Metchosin MycoBlitz 2019

The fungi of Metchosin were more than cooperative for Metchosin Mycoblitz 2019, the seventh in the annual Metchosin Biodiversity Project series.  This fall has been one of the best mushroom years in memory.

The MycoBlitz began with a media bang on Friday night, November 8, when Dr. Cara Gibson gave a talk on insect and fungi interactions to a packed house. The talk doubled as one of the Metchosin Talk and Walk events (#115 in the long-running series).  Cara, a Canadian who has recently returned to Canada after a long stay in the U. S. for graduate study and teaching, is a welcome addition to the already deep mycological resources in the Victoria region.  For more on Cara’s talk, see the Talk and Walk web page.

The Saturday foray began at 9:00 am in front of the Metchosin District Office. A light mist fell as 60 people, including about 15 invited experts, assembled to be divided into three groups, one to go to Camp Thunderbird, one to Pearson College, and one to Metchosin Wilderness Park.

Mushroom experts for the 2019 Metchosin MycoBlitz

The MycoBlitz would not be possible without the help of regional experts on mushrooms. Here is the team for this year's MycoBlitz (old and young). A big thanks to all of them for volunteering their valuable time. Photo by James Holkko.

Luke, Oluna, Adolf, and Kevin (l. to r.) start the process of identifying the mushrooms collected by the foray teams. Photo by James Holkko.

The groups returned from the three forays a little before noon to drop off their mushroom collections. Experts immediately began sorting and labeling the fungal treasures, taking time out only to have a quick lunch of homemade soups, pizza, and pastries.

While experts sorted and labeled, the rest of the crowd adjourned to the Metchosin Fire Hall to watch a The Nature of Things documentary on fungi.

Oluna and Luke check their IDs in Ammarti and Trudell's Mushrooms of the Pacific Northwest. Photo by James Holkko.

At 2:00 pm the guests began to arrive.  Laid out on three tables were 134 different species of mushrooms.

For two hours, the hall was a noisy, bustling place. Comments ranged from “Ahhh” to “Ewww” to “Can I eat it?” Photos by James Holkko. Click to enlarge.

When the crowds leave, the tabulating and recording starts. This year the Metchosin Biodiversity Project database has been expanded to include iNaturalist. Pictures were taken of the specimens on the table and 180 visual records were added to the Project’s iNaturalist list.  The records included 134 different species.  About 15 of these were new to the database, lifting the species count for the Metchosin Biodiversity Project to 2800 species

The observations can be viewed on iNaturalist.

A quartet of happy mushroom identifiers:Erin, Leanne, Oluna, and Juliet (l. to rl). Photo by James Holkko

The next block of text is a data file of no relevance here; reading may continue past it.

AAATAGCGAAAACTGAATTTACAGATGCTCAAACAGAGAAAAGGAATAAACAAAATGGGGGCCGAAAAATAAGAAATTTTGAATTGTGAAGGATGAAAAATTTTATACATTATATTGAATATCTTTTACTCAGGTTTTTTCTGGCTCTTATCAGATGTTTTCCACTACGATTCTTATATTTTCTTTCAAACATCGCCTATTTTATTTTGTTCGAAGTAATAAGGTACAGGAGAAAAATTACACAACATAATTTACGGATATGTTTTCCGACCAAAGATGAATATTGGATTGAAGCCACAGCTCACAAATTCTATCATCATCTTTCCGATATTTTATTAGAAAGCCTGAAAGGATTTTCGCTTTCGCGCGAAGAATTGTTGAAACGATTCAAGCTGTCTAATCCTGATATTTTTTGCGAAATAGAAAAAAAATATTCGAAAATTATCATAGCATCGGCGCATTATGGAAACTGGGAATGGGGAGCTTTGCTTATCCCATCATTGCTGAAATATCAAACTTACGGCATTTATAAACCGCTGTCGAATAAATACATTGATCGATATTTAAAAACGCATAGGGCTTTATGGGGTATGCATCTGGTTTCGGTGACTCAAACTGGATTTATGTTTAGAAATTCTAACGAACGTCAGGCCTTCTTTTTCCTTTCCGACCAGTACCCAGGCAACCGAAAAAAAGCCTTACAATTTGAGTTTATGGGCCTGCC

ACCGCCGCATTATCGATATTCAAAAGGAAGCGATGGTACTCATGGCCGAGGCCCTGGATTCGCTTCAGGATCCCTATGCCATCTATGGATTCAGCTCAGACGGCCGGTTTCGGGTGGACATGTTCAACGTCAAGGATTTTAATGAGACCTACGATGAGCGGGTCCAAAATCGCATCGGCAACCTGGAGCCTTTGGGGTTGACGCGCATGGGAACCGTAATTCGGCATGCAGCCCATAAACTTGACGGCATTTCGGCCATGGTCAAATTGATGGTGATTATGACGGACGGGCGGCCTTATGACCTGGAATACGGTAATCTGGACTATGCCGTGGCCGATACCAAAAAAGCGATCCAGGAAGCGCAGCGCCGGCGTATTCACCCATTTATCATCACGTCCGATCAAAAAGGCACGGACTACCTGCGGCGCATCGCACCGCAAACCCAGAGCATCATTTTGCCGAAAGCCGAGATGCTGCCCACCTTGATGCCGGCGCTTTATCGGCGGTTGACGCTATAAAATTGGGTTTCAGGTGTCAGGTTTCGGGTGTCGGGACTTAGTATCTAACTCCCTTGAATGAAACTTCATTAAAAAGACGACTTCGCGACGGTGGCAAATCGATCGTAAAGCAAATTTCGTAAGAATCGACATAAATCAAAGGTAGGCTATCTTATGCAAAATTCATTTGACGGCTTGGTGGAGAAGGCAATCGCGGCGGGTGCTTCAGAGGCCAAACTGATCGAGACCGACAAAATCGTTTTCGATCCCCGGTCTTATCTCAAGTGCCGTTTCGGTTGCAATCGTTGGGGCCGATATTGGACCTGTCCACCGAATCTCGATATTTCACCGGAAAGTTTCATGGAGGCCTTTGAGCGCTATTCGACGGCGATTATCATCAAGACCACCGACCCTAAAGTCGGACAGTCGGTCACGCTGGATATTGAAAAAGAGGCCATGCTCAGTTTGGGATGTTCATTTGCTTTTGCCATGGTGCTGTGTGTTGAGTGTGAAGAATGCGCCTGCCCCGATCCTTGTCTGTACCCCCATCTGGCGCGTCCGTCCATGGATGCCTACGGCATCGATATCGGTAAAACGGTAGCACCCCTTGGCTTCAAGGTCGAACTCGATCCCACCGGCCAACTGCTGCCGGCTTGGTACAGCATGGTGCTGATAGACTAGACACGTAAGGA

"What's that mushroom on your chin, Uncle Andy?"

Besides the many volunteers, the Metchosin Biodiversity Project received help from several organizations and individuals.  A special thanks to

  • Pearson College and Camp Thunderbird for permission to visit their properties and collect mushrooms.
  • District of Metchosin and the Metchosin Fire Department for use of the Council Chambers and Fire Hall room and for arranging insurance coverage.
  • My-Chosen Pizza for helping with the luncheon fare (pizzas!) for the experts.
  • Royal Bay Bakery for a selection of desserts for the experts’ lunch.
  • Karyn Woodland and Mairi MacKinnon for soups for the experts’ lunch.
  • James Holkko for taking pictures and the letting us use them on these web pages. 

Andrew Simon talk and iNaturalist bioblitz

On May 10/11, the Metchosin Biodiversity Project hosted a combination Walk and Talk and BioBlitz.  Andrew Simon, one of the region’s experts on bioblitzes, did a talk on Friday night on “Backyard Biodiversity.” 

The next morning, a group of about 15 people met with Andrew and Scott Gilmore (insect specialist from Lantzville) to do a biological inventory of Metchosin Wilderness Park.

Picture by James Holkko. Left to right: Caroline and Mike Bailey, Andrea Rangel, Jochen Moehr, Sean Rangel, Scott Gilmore, Bev Hall, James Holkko, Marcia Waterway, Shelly O’Conner, Kem Luther, Andrew Simon, Lise Gagnon, Ron O’Connor.

Unlike previous Metchosin BioBlitzes, this event was organized around the widely-used iNaturalist bioblitz software. Mike Fischer helped to prepare participants for the event by running a one-hour training session on Friday, before Andrew’s talk.

Many of the participants at the Saturday bioblitz brought their smartphones in order to record their observations.  Some of them brought cameras, planning to upload the pictures to iNaturalist at a later time.

 

Happy hours in Metchosin Wilderness Park. Pictures by James Holkko. Select to enlarge.

Six of the bioblitz participants made, and uploaded to iNaturalist, about 225 observations of approximate 140 different species.  You can view the iNaturalist project additions for the day on the iNaturalist project site. (Key to observers: carolinemetchosin is Caroline Bailey, mwaterway is Marcia Waterway, fmgee is Scott Gilmore, chlorophilia is Andrew Simon,  bioblitz4242 is Sean Rangel). The observation added about 20 new species to the 2600+ already in the Metchosin Biodiversity database.

Except for those by Sean, the day’s observations were almost all from Metchosin Wilderness Park. Sean and Andrea went to Weir’s beach later in the day and made algae observations.

A selection of species from the day: